The article focuses on the need of farmers to conserve nonproducing cows through rigorous culling in order to save capital investment for production, thus producing more profits.

  • Conserve capital by rigorous culling.
    Fears, Robert // Kansas Farmer (0022-8583); Jan2011, Vol. 149 Issue 1, pBP8 

    The article offers tips on conserving capital investment by culling cow that does not produce calves.

  • Beef Notes.
    Fears, Robert // Kansas Farmer (0022-8583); Jun2013, Vol. 151 Issue 6, p55 

    The article offers world news briefs on the beef industry in 2013 including the significance of body condition in lactating and gestational cows for successful reproduction, the removal of calf from herd to boost breeding, and the soft demand for beef production.

  • Some cows' infertility linked to Y chromosome.
    Avant, Sandra // High Plains Journal; 5/12/2014, Vol. 132 Issue 19, p22B 

    The article presents results of the study of the U.S. Department of Agriculture on the rationale behind the failure of some cows to get pregnant.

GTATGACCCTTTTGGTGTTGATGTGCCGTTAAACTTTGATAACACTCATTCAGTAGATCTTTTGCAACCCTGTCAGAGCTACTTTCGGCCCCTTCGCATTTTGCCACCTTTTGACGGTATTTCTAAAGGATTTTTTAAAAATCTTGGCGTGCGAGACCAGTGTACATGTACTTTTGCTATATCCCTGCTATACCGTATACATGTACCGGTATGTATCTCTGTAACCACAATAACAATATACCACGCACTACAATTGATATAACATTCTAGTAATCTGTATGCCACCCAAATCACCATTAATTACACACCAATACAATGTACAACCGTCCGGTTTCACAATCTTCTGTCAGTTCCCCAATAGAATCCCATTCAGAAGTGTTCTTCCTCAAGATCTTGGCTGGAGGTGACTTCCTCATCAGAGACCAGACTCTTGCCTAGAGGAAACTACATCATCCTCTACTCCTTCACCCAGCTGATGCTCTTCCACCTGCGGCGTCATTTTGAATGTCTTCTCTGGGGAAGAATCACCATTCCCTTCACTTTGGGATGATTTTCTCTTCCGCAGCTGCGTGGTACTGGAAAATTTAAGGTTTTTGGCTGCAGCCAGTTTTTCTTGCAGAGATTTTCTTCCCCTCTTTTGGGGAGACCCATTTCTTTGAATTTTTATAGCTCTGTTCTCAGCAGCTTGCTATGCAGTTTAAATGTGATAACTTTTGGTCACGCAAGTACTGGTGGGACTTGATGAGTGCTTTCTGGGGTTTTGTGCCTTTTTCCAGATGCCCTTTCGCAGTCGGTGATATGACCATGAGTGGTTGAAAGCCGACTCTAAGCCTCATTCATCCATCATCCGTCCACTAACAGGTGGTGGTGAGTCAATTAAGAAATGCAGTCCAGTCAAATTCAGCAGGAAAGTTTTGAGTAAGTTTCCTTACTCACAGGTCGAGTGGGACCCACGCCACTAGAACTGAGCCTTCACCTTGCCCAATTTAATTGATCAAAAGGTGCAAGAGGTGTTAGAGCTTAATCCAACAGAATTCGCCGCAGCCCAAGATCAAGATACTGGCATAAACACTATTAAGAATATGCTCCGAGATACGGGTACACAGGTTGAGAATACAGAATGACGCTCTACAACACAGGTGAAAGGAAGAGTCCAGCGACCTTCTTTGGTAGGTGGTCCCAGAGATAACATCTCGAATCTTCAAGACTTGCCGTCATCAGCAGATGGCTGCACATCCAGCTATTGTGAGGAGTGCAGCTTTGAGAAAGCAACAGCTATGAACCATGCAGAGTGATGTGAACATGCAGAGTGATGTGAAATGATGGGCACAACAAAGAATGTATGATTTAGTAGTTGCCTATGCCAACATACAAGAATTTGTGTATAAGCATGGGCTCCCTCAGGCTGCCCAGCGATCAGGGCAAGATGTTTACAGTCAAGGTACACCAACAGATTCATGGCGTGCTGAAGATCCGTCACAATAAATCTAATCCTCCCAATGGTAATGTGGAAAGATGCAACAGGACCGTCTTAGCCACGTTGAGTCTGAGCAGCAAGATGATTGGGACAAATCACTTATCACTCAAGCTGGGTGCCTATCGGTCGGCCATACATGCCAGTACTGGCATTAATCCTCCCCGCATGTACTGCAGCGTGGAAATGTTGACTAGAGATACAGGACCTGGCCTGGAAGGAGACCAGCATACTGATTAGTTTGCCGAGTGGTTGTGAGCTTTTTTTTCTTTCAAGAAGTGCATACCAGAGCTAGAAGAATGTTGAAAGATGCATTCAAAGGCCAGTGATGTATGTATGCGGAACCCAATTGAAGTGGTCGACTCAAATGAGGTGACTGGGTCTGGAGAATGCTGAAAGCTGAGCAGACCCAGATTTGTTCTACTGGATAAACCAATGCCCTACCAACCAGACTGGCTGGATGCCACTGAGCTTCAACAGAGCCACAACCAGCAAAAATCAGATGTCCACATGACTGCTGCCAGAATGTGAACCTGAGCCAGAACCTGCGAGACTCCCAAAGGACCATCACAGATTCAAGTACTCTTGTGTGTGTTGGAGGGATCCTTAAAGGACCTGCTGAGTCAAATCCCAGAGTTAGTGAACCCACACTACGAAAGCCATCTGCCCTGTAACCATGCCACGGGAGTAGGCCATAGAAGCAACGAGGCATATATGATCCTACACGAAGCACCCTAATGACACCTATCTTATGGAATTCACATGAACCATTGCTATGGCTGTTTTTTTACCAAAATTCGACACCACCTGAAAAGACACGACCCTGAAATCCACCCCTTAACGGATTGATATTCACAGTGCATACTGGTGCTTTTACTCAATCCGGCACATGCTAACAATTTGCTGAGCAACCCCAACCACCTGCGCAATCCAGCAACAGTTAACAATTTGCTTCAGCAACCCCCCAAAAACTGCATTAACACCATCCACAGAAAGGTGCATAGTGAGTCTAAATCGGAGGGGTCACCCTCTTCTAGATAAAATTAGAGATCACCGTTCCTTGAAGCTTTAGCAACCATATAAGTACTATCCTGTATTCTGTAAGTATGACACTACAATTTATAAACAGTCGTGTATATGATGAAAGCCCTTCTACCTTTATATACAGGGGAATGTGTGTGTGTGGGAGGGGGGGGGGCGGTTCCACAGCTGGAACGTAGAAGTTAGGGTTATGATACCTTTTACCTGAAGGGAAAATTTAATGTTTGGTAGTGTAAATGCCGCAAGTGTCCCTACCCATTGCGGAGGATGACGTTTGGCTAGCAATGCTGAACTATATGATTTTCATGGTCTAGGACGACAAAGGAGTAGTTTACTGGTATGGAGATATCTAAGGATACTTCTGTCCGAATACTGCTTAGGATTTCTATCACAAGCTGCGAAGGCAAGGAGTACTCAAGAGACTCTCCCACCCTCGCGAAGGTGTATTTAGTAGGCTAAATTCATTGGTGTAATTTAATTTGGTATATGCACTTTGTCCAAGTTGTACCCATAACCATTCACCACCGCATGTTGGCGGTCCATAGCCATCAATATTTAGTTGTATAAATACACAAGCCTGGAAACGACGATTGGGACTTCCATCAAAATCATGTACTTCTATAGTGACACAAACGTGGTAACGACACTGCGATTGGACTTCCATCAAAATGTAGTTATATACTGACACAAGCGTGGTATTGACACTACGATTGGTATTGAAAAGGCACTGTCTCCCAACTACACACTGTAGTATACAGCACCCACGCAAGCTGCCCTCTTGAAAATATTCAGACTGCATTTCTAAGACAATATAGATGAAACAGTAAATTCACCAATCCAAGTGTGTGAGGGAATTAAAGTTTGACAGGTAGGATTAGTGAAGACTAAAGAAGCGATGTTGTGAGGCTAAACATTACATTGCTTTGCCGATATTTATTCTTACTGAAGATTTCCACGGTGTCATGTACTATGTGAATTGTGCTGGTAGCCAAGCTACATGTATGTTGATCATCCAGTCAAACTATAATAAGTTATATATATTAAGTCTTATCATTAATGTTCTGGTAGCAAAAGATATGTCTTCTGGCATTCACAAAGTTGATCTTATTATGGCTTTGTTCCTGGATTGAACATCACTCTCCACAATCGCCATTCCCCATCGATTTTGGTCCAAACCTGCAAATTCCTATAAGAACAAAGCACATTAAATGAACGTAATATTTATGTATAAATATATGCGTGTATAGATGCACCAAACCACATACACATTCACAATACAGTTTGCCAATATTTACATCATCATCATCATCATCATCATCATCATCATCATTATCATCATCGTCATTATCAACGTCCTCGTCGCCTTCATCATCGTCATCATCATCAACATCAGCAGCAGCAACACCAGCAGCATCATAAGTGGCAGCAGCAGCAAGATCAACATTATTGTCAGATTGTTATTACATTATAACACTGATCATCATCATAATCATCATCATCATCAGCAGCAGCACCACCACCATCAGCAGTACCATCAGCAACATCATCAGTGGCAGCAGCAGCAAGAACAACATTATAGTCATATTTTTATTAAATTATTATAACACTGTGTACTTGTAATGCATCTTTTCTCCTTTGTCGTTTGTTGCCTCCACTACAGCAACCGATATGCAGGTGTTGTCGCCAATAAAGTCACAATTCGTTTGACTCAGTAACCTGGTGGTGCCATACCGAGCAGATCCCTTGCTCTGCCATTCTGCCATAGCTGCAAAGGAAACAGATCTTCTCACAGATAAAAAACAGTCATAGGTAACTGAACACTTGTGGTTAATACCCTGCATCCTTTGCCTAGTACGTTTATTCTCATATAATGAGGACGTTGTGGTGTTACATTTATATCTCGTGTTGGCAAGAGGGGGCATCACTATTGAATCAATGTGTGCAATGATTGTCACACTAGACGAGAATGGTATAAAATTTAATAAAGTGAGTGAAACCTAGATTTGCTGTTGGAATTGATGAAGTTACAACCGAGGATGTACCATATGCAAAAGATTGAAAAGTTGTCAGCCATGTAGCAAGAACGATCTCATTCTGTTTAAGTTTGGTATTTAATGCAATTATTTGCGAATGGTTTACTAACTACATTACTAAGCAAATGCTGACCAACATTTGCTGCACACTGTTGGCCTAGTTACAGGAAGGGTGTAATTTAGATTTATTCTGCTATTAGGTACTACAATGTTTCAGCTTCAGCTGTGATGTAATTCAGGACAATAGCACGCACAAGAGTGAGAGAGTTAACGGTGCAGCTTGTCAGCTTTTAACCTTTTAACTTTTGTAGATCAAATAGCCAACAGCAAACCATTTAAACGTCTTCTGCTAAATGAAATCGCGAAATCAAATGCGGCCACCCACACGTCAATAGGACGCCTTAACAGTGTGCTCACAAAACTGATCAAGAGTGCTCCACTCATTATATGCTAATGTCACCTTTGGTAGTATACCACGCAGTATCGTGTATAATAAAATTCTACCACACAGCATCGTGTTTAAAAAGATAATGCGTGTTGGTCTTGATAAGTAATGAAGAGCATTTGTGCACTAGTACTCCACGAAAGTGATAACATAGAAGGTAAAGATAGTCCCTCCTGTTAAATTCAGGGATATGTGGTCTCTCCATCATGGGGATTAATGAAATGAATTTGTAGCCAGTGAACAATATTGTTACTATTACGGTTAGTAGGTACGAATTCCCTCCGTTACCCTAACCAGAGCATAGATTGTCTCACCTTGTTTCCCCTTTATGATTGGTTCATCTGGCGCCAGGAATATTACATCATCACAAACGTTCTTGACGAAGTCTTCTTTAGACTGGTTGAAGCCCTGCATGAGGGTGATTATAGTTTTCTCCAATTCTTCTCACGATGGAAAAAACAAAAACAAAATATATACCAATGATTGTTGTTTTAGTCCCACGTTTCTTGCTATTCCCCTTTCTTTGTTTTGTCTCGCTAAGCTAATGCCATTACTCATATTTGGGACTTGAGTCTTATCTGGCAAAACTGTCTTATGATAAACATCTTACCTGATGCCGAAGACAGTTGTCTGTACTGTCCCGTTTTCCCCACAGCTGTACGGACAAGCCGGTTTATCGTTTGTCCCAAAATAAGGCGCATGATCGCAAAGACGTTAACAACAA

• Defining the near-perfect cow.
    COOKE, R. P. // Missouri Ruralist; May2014, Vol. 154 Issue 5, pBP5 

    In this article, the author describes a Tennessee-based perfect cow, which stays on poor quality forage and raises a slick good calf that weighs 60 percent of her mid-summer weight and also mentions that she takes less than 60 minutes in nursing.

  • Effect of PGF2 alpha on Oestrus and Fertility rate in repeat breeder cows treated with Norgestomet-Oestradiol.
    Selvaraju, M.; Veerapandian, C. // Veterinary World; Oct2010, Vol. 3 Issue 10, p466 

    A total of 48 repeat breeder cows were equally divided in to two treatment groups as NOR and NOR-PG and were treated with norgestomet ear implants on day 10 following natural oestrus and a control group. At the time of ear implant insertion, 2 ml of SMB injection was administered intramuscularly...

  • Extremism in cattle is major reproductive disease of our day.
    COOKE, R. P. "DOC" // Farmer; Feb2015, Vol. 133 Issue 2, pBP8 

    The author discusses that extremism in cattle is the major reproduction and health concern in the U.S., noting the need for cows to breed back in several days after calving.

  • Studies investigate when a cow is too old.
    NEWPORT, ALAN // Wallaces Farmer; Feb2015, Vol. 140 Issue 2, p49